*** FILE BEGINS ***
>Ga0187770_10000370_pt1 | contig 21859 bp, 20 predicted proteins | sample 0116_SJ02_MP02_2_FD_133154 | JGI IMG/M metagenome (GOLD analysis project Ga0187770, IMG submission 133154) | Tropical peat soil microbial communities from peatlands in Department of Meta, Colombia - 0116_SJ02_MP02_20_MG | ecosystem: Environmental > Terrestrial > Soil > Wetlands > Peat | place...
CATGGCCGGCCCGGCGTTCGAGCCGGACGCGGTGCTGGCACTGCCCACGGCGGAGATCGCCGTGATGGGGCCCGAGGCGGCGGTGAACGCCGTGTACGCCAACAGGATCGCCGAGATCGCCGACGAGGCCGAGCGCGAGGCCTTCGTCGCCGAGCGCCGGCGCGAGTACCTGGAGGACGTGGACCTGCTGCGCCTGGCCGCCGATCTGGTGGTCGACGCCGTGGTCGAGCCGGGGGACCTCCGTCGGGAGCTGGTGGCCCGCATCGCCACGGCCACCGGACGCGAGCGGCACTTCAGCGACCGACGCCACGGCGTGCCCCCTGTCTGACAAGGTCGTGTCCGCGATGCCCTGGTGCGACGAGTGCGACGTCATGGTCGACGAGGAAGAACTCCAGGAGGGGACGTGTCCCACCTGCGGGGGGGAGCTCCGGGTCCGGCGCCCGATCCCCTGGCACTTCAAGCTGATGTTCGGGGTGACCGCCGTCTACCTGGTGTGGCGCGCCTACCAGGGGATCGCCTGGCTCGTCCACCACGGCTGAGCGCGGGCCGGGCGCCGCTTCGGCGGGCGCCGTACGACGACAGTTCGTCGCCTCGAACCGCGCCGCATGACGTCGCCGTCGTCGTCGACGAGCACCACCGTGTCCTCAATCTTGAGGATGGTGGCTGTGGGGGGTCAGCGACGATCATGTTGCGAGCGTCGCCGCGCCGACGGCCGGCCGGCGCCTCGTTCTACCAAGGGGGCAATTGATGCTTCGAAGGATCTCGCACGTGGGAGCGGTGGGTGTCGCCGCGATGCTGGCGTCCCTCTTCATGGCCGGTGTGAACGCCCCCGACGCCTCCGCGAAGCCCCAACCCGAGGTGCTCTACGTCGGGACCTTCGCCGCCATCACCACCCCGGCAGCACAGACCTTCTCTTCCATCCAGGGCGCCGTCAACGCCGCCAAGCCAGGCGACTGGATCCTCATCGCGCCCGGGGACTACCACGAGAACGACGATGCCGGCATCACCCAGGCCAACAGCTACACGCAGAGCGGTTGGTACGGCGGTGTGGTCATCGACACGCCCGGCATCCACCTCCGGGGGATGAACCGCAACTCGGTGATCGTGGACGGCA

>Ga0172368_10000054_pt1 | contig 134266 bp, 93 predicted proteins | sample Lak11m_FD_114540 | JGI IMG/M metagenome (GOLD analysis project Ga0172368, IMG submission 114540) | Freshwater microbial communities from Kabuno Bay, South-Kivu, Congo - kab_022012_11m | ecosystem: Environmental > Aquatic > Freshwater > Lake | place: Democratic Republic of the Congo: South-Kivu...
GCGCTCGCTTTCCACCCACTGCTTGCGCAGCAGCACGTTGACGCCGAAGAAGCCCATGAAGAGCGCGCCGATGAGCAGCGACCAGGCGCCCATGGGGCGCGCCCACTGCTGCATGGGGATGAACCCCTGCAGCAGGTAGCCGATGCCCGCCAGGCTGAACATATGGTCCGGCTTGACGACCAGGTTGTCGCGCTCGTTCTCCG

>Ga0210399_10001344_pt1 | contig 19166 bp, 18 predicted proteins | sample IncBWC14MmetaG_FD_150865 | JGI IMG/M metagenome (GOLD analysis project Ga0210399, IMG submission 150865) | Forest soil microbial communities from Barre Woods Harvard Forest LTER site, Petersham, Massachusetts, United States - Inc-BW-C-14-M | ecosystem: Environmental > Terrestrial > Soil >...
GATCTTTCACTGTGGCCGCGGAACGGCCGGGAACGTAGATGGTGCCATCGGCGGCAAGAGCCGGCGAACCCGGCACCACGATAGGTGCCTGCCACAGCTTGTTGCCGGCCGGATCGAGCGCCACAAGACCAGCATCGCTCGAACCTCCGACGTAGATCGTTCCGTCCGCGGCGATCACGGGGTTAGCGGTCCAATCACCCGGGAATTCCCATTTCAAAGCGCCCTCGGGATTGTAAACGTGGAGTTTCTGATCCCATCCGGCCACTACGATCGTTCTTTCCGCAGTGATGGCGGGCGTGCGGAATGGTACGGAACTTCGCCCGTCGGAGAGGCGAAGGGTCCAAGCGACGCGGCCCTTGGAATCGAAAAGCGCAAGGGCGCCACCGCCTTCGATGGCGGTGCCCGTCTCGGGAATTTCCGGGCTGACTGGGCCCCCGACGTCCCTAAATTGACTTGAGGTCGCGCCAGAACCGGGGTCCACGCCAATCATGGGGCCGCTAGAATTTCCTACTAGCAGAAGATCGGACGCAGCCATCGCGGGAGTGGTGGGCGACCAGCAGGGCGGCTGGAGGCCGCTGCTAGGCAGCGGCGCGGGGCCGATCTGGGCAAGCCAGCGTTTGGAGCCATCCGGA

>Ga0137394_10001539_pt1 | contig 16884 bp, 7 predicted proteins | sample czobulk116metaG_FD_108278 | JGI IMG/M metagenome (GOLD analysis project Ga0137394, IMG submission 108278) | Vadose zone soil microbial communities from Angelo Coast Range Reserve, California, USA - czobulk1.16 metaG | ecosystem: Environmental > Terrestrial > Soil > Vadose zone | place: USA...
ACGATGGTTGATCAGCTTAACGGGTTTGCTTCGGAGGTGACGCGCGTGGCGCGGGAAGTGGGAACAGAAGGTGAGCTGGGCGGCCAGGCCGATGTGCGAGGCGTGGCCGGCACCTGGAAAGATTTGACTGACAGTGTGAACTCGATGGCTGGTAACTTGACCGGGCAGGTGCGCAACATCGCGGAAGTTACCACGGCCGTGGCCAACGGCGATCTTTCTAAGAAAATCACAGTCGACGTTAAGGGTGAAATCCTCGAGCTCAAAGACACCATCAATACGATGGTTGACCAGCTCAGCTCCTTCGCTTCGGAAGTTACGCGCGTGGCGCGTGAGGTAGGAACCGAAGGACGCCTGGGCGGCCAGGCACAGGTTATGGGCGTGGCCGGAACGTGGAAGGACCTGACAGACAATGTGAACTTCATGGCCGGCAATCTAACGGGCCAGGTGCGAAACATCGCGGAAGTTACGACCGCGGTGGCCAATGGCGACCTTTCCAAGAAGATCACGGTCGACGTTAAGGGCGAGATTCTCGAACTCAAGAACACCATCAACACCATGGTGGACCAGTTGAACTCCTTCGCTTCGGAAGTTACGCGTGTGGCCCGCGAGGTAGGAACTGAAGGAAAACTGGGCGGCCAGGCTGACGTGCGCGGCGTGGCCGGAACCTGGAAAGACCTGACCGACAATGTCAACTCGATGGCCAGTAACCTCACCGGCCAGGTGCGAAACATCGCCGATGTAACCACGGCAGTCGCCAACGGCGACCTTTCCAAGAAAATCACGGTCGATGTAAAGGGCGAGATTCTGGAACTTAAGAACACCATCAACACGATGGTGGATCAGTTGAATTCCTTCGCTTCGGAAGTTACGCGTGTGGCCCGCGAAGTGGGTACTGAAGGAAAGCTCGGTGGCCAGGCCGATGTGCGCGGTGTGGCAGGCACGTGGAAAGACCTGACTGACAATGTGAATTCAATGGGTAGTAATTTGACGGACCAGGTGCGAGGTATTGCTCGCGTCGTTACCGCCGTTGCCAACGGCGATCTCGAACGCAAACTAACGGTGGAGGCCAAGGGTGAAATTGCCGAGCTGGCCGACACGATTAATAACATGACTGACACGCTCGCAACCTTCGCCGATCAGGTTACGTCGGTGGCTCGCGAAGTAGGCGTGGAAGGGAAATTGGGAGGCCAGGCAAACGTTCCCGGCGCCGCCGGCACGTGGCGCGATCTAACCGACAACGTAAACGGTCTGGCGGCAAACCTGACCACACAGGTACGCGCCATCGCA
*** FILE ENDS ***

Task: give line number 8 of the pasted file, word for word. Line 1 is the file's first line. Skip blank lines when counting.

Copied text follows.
ACGATGGTTGATCAGCTTAACGGGTTTGCTTCGGAGGTGACGCGCGTGGCGCGGGAAGTGGGAACAGAAGGTGAGCTGGGCGGCCAGGCCGATGTGCGAGGCGTGGCCGGCACCTGGAAAGATTTGACTGACAGTGTGAACTCGATGGCTGGTAACTTGACCGGGCAGGTGCGCAACATCGCGGAAGTTACCACGGCCGTGGCCAACGGCGATCTTTCTAAGAAAATCACAGTCGACGTTAAGGGTGAAATCCTCGAGCTCAAAGACACCATCAATACGATGGTTGACCAGCTCAGCTCCTTCGCTTCGGAAGTTACGCGCGTGGCGCGTGAGGTAGGAACCGAAGGACGCCTGGGCGGCCAGGCACAGGTTATGGGCGTGGCCGGAACGTGGAAGGACCTGACAGACAATGTGAACTTCATGGCCGGCAATCTAACGGGCCAGGTGCGAAACATCGCGGAAGTTACGACCGCGGTGGCCAATGGCGACCTTTCCAAGAAGATCACGGTCGACGTTAAGGGCGAGATTCTCGAACTCAAGAACACCATCAACACCATGGTGGACCAGTTGAACTCCTTCGCTTCGGAAGTTACGCGTGTGGCCCGCGAGGTAGGAACTGAAGGAAAACTGGGCGGCCAGGCTGACGTGCGCGGCGTGGCCGGAACCTGGAAAGACCTGACCGACAATGTCAACTCGATGGCCAGTAACCTCACCGGCCAGGTGCGAAACATCGCCGATGTAACCACGGCAGTCGCCAACGGCGACCTTTCCAAGAAAATCACGGTCGATGTAAAGGGCGAGATTCTGGAACTTAAGAACACCATCAACACGATGGTGGATCAGTTGAATTCCTTCGCTTCGGAAGTTACGCGTGTGGCCCGCGAAGTGGGTACTGAAGGAAAGCTCGGTGGCCAGGCCGATGTGCGCGGTGTGGCAGGCACGTGGAAAGACCTGACTGACAATGTGAATTCAATGGGTAGTAATTTGACGGACCAGGTGCGAGGTATTGCTCGCGTCGTTACCGCCGTTGCCAACGGCGATCTCGAACGCAAACTAACGGTGGAGGCCAAGGGTGAAATTGCCGAGCTGGCCGACACGATTAATAACATGACTGACACGCTCGCAACCTTCGCCGATCAGGTTACGTCGGTGGCTCGCGAAGTAGGCGTGGAAGGGAAATTGGGAGGCCAGGCAAACGTTCCCGGCGCCGCCGGCACGTGGCGCGATCTAACCGACAACGTAAACGGTCTGGCGGCAAACCTGACCACACAGGTACGCGCCATCGCA